As I was dancing tango with a young woman at a milonga, I encountered a familiar bump in the road that many of us trip over on our journey to proficiency. The couple in front of us abruptly moved backwards and I had to make an immediate course correction in order to avoid a collision.
I led a molinete to my left.
It was here that we stumbled upon the most common mistakes in tango.
Instead of stepping sideways in a manner that would take her around me, or even directly to her right, she moved away from me on a tangent that was neither a back-step nor a side-step.
She was so alluring that I hid my frustration when she departed my orbit. What can I say? I found her infatuating.
During the dance, the follower is almost always doing some part of molinete, that merry-go-round pattern which encompasses all the fundamental movements of tango: back-step, side-step, front-step and pivot.
It can begin from any one of the aforementioned steps. The progression of a molinete is always the same. If she starts on the back-step she proceeds to the side-step, then the front-step and then another side-step. The molinete must always be performed in reference to the leader who is in the middle of the circle she is navigating. All her steps must carry her around him as he pivots in the center.
If her first movement into the molinete takes her away from the leader, he will have to change course by moving towards her and find another way to continue dancing without barging into the couple in front of them.
As my intoxicating companion moved away from me, I closed the gap and led her into a series of rock steps that kept us out of traffic. It was at this point that I noticed there was chemistry between us. If I was not careful, I could easily become infatuated by her.
Men and women can never be just friends. Almost every woman with which a man dances becomes a sexual puzzle that his libido tries to solve. Therefore, some degree of infatuation is possible with almost every partner he embraces.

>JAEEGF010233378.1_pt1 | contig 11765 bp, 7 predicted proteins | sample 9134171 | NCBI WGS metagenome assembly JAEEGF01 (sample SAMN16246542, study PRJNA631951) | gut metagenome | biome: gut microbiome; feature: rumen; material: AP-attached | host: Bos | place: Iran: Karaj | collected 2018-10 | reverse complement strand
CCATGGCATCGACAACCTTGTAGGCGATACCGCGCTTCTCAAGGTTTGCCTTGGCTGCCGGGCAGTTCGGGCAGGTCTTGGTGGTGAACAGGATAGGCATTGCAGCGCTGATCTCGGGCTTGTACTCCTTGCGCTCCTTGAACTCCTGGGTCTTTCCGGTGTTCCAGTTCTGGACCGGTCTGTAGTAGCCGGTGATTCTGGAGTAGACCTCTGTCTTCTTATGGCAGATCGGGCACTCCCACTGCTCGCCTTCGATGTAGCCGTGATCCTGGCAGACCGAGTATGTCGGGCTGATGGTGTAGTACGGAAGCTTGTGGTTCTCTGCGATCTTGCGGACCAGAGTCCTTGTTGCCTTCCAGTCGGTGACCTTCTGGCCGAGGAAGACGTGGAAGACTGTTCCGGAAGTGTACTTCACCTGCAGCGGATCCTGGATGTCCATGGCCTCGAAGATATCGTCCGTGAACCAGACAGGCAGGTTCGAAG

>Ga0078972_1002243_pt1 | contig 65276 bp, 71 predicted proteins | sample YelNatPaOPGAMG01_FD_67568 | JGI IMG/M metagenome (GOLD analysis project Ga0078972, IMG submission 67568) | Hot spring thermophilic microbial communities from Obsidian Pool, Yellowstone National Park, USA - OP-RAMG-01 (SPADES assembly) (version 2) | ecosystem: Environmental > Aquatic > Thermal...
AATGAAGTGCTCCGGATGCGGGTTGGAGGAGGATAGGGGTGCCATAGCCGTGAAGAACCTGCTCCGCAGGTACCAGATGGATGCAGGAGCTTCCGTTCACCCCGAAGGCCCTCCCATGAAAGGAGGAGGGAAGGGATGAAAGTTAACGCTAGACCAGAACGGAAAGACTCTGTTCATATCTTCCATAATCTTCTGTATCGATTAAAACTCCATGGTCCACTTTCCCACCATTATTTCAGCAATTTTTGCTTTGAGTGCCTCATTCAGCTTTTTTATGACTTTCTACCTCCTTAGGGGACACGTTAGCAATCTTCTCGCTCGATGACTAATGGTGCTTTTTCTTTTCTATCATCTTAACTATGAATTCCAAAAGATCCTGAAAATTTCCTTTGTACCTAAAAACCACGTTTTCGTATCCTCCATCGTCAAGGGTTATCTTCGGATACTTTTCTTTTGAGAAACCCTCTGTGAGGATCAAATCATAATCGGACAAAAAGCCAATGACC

The problem with infatuation is that it causes a man’s brain to idle. It puts him into a hypnotic state that stifles his ability to indicate movement, rhythm and direction.
So there I was, dancing with this beautiful young lady. I saw the obstacle and merely stepped over it because I am not the naïve puppy I was when I began my tango quest. I am in control….most of the time, but not always. I am, after all, just a man and sometimes I find it invigorating to let the little boy in me be free.
It would be unfortunate if she never learns that the side-step initiating her molinete is taken at an inappropriate angle. It’s not my responsibility to point this out. That is a job for her instructor.
So it is for the man who never learns to harness his passion. It cannot be allowed to run wild or else he will not be able to dance. Yet he must not be a stone because rocks are not very appealing. This is the paradox that every leader must confront.
In tango there are three types of people: the observers, the travelers and those who are stuck on the round-about waiting for chance or inspiration to get them back on the road again and moving forward.